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Allylbenzenes to Phenylacetaldehydes
by Oxidation with RuCl3/NaIO4/PTC

Synth. Commun. 33(22), 3947-3952 (2003)


Methyleugenol 1a was oxidized to give 3,4-dimethoxyphenylacetaldehyde by the oxidative system containing the RuCl3-NaIO4-phase transfer catalyst. The yield and spectroscopic properties were obtained from the stable acetaldoxim 3a. Furthermore, this oxidation system could be applied to other arylpropenes, thus, safrole, 4-methoxyallylbenzene, allylbenzene, and the corresponding arylacetaldehyde formed.

Arylacetaldehyde is used for perfume compositions1 or as a useful intermediate of drugs, especially, 3,4-dimethoxyphenylacetaldehyde is an important intermediate of verapamil, a cardiac drug2.

The synthetic methods for preparing the arylacetaldehydes by oxidation from the corresponding allyl compounds using ozone3,4, OsO4/NaIO45–9 or HCO2H-30%H2O2/Pb(OAc)410–12 have been reported. In addition, a number of preparations for arylacetaldehyde have been known, such as:

  1. Rearrangement of styrene oxides13
  2. Decarboxylation of phenylglycidate14
  3. Synthesis via enamine of α-oxophenylpropanoic acids15

On the other hand, there are many synthetic methods using the oxidative cleavage of alkenes with a catalytic amount of ruthenium metal16, however few results have been reported on the oxidative cleavage of allyl compounds to produce the corresponding arylacetaldehydes.

Recently, we have reported the safe and facile oxidation of β-pinene to produce nopinone using RuCl3-NaIO4-PTC (phase transfer catalyst) system17. As an extension of this oxidation system, we now report the synthesis of 3,4-dimethoxyphenylacetaldehyde 2a from methyleugenol 1a.

We have found that the oxidation of methyleugenol 1a using 1 mol% of RuCl3, 5 mol% of benzyltriethylammonium chloride (BTEAC), and 5 mol equiv. of NaIO4 in EtOAc/H2O for 2 h at room temperature gave 3,4-dimethoxy-phenylacetaldehyde 2a with 100% conversion and 95% selectivity by GC. The other 5% by-product was found to be 3,4-dimethoxybenzaldehyde by GC-MS (M+=166). The oxidation conditions, i.e., the oxidant, solvent, and amount of catalyst were nearly fixed according to our previous report17 (see experimental section). We also applied this oxidative system to other 3-aryl-1-propenes such as safrole 1b, 4-methoxyallylbenzene 1c, and allylbenzene 1d, and thus the corresponding arylacetaldehydes 2b–d were obtained. Since the peroxidation and/or polymerization of 2, the yield could not be shown as optimized values. Therefore, the yield and spectroscopic properties were obtained after transformation to the arylacetaldoxims 3a–d which are useful precursors of amines or nitriles (Table 1). This oxidation did not proceed in the absence of RuCl3 as a catalyst. We also have investigated the effect of PTC. All of the PTCs smoothly promoted the oxidation to give good conversion and selectivity of 2a in comparison with the GC analysis value obtained in the absence of PTC as shown in Table 2.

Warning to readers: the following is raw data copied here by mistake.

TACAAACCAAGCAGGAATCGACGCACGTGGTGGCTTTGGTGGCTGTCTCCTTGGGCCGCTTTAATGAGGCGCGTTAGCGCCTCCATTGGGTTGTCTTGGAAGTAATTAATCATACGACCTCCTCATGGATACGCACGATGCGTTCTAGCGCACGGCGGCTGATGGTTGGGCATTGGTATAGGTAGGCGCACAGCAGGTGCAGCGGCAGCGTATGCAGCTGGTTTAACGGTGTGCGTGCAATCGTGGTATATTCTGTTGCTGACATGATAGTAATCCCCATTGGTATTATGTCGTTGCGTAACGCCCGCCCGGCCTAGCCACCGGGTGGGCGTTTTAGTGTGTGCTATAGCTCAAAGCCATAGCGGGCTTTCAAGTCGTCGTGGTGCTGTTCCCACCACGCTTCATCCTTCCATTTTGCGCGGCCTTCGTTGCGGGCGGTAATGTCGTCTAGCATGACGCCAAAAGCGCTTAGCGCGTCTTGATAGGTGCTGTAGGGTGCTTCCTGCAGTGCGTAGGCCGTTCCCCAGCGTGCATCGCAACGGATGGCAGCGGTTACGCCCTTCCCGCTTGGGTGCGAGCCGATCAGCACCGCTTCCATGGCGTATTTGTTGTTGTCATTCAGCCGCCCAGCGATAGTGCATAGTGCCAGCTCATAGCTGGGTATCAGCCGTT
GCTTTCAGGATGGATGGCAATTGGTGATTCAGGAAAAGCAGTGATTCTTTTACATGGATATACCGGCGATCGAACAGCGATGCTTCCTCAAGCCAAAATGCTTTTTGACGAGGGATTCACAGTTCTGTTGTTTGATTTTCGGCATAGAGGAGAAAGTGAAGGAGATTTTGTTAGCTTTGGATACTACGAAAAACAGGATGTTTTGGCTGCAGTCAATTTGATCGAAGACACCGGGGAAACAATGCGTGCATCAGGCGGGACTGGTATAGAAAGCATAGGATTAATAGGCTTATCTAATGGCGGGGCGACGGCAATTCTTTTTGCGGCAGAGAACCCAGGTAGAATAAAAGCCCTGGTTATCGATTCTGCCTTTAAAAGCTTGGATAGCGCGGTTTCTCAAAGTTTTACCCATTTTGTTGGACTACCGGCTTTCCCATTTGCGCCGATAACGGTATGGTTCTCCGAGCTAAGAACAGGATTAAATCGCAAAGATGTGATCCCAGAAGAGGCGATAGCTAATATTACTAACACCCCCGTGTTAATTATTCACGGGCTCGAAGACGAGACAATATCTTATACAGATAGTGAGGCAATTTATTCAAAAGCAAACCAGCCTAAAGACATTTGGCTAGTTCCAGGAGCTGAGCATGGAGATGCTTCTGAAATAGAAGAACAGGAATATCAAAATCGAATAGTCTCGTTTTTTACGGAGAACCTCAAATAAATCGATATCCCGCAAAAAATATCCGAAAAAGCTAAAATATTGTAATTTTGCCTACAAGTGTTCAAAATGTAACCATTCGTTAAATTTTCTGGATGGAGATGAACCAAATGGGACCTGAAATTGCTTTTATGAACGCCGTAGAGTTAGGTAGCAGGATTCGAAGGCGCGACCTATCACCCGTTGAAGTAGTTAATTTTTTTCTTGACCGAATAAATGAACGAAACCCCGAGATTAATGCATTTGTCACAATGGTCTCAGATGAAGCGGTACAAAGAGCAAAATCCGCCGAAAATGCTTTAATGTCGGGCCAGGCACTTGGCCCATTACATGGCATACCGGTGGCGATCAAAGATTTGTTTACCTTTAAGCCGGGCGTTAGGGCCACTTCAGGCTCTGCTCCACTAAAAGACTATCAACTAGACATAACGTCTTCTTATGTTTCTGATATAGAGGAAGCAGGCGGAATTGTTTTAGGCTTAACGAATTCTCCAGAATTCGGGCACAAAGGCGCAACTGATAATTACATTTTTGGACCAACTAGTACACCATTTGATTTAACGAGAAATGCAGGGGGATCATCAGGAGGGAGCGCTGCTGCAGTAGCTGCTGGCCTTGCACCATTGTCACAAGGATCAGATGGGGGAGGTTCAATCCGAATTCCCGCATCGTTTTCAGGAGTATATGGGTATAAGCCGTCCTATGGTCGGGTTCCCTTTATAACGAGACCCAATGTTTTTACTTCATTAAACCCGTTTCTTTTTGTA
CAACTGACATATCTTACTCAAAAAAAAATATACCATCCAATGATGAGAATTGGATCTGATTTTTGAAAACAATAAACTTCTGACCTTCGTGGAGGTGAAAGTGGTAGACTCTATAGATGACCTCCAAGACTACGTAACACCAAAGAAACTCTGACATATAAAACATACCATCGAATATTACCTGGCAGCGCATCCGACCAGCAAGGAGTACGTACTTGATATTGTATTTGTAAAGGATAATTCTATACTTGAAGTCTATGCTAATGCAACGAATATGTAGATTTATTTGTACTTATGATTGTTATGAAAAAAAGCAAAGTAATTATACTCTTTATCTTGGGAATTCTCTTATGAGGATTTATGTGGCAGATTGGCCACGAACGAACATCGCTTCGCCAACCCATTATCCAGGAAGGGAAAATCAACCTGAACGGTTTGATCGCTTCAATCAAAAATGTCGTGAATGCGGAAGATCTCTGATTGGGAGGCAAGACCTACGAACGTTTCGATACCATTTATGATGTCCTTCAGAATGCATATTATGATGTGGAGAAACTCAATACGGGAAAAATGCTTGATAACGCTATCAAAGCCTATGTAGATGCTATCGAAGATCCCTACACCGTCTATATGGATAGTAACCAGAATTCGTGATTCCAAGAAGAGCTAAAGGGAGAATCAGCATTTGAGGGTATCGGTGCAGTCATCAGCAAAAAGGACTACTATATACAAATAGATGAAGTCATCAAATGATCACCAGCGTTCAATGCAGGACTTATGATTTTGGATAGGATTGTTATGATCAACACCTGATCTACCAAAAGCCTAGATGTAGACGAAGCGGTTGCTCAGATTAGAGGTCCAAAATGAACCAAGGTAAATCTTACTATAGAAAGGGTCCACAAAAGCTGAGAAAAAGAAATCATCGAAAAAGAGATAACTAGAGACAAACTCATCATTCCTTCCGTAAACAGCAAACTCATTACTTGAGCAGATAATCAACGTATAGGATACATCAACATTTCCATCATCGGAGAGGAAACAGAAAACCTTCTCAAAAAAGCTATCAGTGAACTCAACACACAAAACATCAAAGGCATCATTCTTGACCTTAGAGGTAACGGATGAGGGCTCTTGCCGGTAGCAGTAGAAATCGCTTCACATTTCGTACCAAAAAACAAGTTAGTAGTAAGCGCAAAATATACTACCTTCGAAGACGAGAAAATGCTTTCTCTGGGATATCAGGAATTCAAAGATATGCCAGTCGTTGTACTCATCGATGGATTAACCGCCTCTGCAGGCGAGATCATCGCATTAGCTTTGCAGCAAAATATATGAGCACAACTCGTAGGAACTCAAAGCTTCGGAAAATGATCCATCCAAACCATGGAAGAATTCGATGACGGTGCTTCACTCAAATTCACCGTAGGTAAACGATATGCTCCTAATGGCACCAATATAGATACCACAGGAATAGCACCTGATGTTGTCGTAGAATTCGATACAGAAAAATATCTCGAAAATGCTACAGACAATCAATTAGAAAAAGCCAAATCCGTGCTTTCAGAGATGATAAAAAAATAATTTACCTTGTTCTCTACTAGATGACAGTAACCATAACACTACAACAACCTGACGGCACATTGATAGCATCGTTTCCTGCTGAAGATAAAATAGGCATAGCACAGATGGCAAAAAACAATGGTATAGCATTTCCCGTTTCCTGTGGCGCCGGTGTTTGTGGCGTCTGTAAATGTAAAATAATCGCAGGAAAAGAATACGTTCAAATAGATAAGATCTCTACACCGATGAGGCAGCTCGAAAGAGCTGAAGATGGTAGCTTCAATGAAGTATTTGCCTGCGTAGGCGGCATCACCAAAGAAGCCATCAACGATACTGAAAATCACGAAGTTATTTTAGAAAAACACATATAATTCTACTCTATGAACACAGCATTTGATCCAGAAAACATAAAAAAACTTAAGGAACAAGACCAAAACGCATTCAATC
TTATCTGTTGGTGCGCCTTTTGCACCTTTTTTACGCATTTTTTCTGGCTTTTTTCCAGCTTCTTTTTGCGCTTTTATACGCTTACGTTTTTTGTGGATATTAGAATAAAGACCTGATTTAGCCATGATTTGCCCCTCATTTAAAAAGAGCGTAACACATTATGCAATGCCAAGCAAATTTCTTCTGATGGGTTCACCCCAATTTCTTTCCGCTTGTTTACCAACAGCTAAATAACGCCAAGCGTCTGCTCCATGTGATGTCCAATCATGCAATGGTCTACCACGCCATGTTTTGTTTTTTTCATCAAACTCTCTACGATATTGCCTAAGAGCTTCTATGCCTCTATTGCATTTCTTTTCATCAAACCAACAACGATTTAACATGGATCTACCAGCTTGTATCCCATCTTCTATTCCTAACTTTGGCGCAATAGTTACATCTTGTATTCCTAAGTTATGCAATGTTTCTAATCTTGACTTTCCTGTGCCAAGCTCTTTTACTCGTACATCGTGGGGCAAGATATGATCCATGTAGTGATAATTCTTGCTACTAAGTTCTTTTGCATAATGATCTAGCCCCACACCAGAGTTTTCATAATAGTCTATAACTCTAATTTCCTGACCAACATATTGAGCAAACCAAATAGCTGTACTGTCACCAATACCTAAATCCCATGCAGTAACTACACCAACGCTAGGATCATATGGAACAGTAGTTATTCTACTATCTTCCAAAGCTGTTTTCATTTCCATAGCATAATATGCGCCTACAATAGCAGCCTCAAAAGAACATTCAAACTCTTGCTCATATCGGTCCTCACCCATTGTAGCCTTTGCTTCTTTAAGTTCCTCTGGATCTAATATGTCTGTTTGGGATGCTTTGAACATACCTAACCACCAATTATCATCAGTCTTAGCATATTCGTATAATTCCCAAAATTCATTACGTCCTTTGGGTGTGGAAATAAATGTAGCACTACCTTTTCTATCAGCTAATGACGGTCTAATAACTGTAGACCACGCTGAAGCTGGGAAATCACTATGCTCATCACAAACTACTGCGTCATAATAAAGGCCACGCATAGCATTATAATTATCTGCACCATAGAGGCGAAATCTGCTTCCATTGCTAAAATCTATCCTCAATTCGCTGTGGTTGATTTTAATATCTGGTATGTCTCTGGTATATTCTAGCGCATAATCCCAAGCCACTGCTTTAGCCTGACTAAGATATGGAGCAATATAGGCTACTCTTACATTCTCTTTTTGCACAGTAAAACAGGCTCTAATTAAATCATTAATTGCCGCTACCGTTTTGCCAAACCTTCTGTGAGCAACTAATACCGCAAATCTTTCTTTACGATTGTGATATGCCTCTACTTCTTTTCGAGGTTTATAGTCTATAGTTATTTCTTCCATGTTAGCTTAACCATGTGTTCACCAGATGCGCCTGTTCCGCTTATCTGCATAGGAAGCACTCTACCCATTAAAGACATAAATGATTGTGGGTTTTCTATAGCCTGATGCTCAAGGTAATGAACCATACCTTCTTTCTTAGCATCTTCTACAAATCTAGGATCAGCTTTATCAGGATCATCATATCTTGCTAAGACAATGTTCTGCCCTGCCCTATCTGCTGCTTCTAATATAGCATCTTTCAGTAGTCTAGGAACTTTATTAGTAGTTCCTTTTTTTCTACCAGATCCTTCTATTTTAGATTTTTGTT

Table 1.
Physical data of arylacetaldoxim 3.

3 R1 R2 Yielda Melting Pointb (Lit. mp)
a MeO MeO 65% 54–55°C (90°C7)
b -OCH2O- 57% 116–117°C (115°C3)
c H MeO 63% 58–63°C (120°C18)
d H H 66% 66–68°C (98°C19)c

a. Yield is based on 1.
b. M.p. of mixture of syn:anti isomers.
c. M.p. of reference is a syn isomer.

Table 2.
The effect of PTC in the oxidation of 1a.

Product 2a
No addition

a. Reaction conditions: 1, 45 mmol;
RuCl3, 0.25 mmol; PTC, 2.2 mmol;
NaIO4, 225 mmol; EtOAc/H2O, r.t., 2 h.
b. Conversion yield and selectivity
of 2a were determined by GC.

In conclusion, we performed the syntheses of arylacetaldehydes from 3-aryl-1-propenes using RuCl3-NaIO4-PTC system.


All reagents and solvents were obtained from commercial sources and used without further purification. Melting points: Yanagimoto micromelting apparatus, uncorrected values.

Typical Procedure: 3,4-Dimetoxyphenylacetaldehyde (2a) and Aldoxim (3a)

To a solution of methyleugenol 1a (8.0 g, 45 mmol), RuCl3 (50 mg, 0.25 mmol), and benzyltriethylammonium chloride (0.5 g, 2.2 mmol) in EtOAc (80 mL), NaIO4 (47.5 g, 225 mmol) in water (500 mL) was added slowly for 1 h at room temperature. The resulting solution was stirred for additional 1 h. EtOAc (250 mL) was added to the reaction mixture. The organic layer was separated, washed with water, dried with anhydrous MgSO4 and concentrated in vacuo to give an oil (6.3 g, 74%). The purity was determined to be 95% by GC. To the crude product, hydroxylamine hydrochloride (7.8 g, 112 mmol), pyridine (6 mL), and EtOH (44 mL) were added and refluxed for 1 h. After removal of solvent in vacuo, EtOAc (50 mL) and water (50 mL) were added, the organic layer was washed with 5% HCl, brine, dried with anhydrous MgSO4, and concentrated in vacuo to give 3a (5.7 g, 65% based on 1a, anti:syn = 1:1; by 1H NMR) as a solid.



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